22 Public Response “He’s gone absolutely crazy.” Was asked to undergo a brain scan by his colleaguesLectures were initially greeted with laughter and derisionTechnique was initially viewed as too expensive and too dangerousSemm exaggerated problems of adhesionsSurgeons saw no reason to change a well established working method into a complex technical manner
23 Public Response Semm: Gynecologists have “surgeon envy” “Both surgeons and gynecologists were angry with me. All my initial attempts to publish on laparoscopic appendectomy were refused with the comment that such nonsense does not and will never belong to general surgery.”Gynecologists have “surgeon envy”Semm is trying to enter into general surgery to bolster his “operation ego”
27 DiffusionNo technique in modern times has become so popular as rapidly as laparoscopic cholecystectomySemmDisplayed an ability to push his ideas through despite skepticism and suspicionWithout Semm, the laparoscopic revolution may have been postponed by many years
28 Diffusion of Lap CholyDiffusion of laparoscopic cholecystectomy in health care is unprecedentedSince its introduction in 1989:the laparoscopic procedure has rapidly become the most widely used treatment for gallstone diseaseBy 1992:laparoscopic cholecystectomy accounted for 50% of all cholecystectomies in Medicare populations75% to 80% of all cholecystectomies in younger populationsIncreased overall rate of cholecystectomy
29 Take Home Messages In most settings: Rate of cholecystectomy increased dramatically after introduction of the laparoscopic procedureFinancial incentives for physicians and hospitals to use the procedure influenced the rate of diffusionIntroduction of laparoscopic cholecystectomy:Associated with a 22% decrease in the operative mortality rate for cholecystectomy
30 Using Gold to Detect Cancer How long do you think it will be before we can test this in patients?NormalAbnormal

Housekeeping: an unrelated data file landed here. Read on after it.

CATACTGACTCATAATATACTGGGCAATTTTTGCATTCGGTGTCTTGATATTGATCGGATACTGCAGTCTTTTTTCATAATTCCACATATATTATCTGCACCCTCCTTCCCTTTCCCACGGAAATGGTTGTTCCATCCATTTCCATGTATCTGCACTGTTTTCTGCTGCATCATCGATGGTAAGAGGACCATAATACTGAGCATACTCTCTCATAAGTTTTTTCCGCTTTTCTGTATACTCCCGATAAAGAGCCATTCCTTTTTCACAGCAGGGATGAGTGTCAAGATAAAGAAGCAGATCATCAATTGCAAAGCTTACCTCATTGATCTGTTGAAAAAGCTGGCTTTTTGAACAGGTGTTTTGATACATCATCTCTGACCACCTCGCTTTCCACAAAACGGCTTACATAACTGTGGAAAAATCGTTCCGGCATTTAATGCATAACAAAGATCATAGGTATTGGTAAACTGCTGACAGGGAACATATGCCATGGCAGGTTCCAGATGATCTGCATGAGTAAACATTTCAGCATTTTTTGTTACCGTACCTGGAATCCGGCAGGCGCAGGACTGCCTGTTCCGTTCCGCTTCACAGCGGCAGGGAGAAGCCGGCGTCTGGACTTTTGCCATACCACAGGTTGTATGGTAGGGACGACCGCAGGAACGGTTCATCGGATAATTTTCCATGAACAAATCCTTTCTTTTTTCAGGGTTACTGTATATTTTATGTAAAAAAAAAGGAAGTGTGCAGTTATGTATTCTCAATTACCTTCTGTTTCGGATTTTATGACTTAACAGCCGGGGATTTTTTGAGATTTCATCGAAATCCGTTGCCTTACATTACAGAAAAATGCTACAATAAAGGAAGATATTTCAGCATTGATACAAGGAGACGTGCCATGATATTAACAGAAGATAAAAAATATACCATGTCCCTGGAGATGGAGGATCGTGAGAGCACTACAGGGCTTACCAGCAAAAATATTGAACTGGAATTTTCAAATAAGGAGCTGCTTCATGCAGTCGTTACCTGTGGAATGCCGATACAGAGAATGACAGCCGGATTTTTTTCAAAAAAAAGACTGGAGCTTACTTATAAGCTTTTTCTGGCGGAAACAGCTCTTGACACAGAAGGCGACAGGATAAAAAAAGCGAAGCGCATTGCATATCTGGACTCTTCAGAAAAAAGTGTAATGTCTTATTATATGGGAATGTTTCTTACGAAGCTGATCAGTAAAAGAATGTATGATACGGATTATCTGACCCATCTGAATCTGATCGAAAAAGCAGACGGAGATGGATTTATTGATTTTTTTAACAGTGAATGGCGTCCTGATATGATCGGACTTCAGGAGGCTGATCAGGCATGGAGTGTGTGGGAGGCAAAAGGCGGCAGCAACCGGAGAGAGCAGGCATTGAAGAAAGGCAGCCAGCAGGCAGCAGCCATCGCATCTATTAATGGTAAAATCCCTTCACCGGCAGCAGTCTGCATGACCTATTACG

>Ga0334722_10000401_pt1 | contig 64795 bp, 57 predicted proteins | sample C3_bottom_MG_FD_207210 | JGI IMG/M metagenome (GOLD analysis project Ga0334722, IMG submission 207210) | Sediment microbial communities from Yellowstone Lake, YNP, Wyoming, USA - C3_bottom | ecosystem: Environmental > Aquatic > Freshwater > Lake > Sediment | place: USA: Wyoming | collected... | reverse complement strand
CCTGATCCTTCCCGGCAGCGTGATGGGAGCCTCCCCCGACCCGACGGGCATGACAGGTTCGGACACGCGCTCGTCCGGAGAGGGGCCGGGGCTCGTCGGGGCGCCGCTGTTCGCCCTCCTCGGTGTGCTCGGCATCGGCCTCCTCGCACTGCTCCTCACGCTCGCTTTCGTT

31 Using Gold to Feel Better How long do you think it will be before we can test this in patients?
32 International Diffusion of Technology Myth— Technology is largely result of one’s own people --> Technological NativismNo Technologically dynamic nation is autonomous from Technologies of other nations1500's— China produced most Technology's— Europe leads world in Technological advancesMany of these Technologies were the continuation of earlier advances in technology from China and elsewhere
33 U.S.: Diffusion of Technology United States— heavily dependent on Technologies of other countries since its inceptionEven advances that originated in U.S. are often owed to immigrantsBakelite- (Leo Baekeland- Belgium)Television Camera- (Vladimir Zworykin- Russia)
34 "A country (or an individual firm) that draws on technologies developed elsewhere is spared the expense of ‘reinventing the wheel.’ But making effective use of imported technologies— even if only direct copying is required— often requires a stock of indigenous skill that cannot always be easily found."
35 Sharing of TechnologyTechnologies shared between countries can be used for very different purposesChina— Gun Powder— used medicinally for centuries— passed on to EuropeEurope— within short time using it for cannons and firearms
36 Technology TransferWhen Technology is transferred from one country to another, modifications are most likely required for Technology to work; Thus it isn’t the exact same TechnologyJapan and Steel Production— Japanese tried to apply Dutch steel production but had to make many modifications.The special characteristics of Japanese coal and iron ore required special modifications
37 Rate of Technology Usage Equal use of Technologies can have devastating impactU.S. (pop. 290 million)-- one car/ 1.5 peopleChina (pop. 1.5 billion)-- one car/ 500 people
38 Technology brings economic empowerment? Not all countries have equal resources (human and material)Even if Technologies can be transferred the results are not always desirablePakistan— introduction of tractor— replaces worker— 40% unemployment rateWorkers migrate to cities— dire poverty results— per acre crop yields hardly increased at all.Assumption that Technologies of developed nations are essential to economic and Technological modernization of undeveloped countries is problematic
39 Lab to DiffusionIt often takes a long time for Technology to move from lab. Feasibility to commercial value:Freon refrigerants— 1 yearzipper— 27 yearsFluorescent lamp--79 yearsEconomic motive is important BUT it is still only a presumption of the likely success of a Technology
40 Summary: The “Not Invented Here” (NIH) Syndrome Risky nature of Technological innovation blocks the diffusion of new Technologies"The status quo is a hell of a lot easier than making changes." Henry Ford
41 Summary: Factors Relative advantages over existing Technology Compatibility w/ existing values of countryEase/difficulty of understanding and applying new TechnologyEase of experimentation with new TechnologyExtent to which positive results appearPeople with knowledge of Technology are KEY to diffusion of Technology
42 Read and Reflect“…Experts are in a position to influence the course of technological change, but at the same time, they face many difficulties in converting their knowledge into power. Having the correct technical answers isn’t enough; wielding power requires the mobilization of a constituency and the ability to create a broad base of support."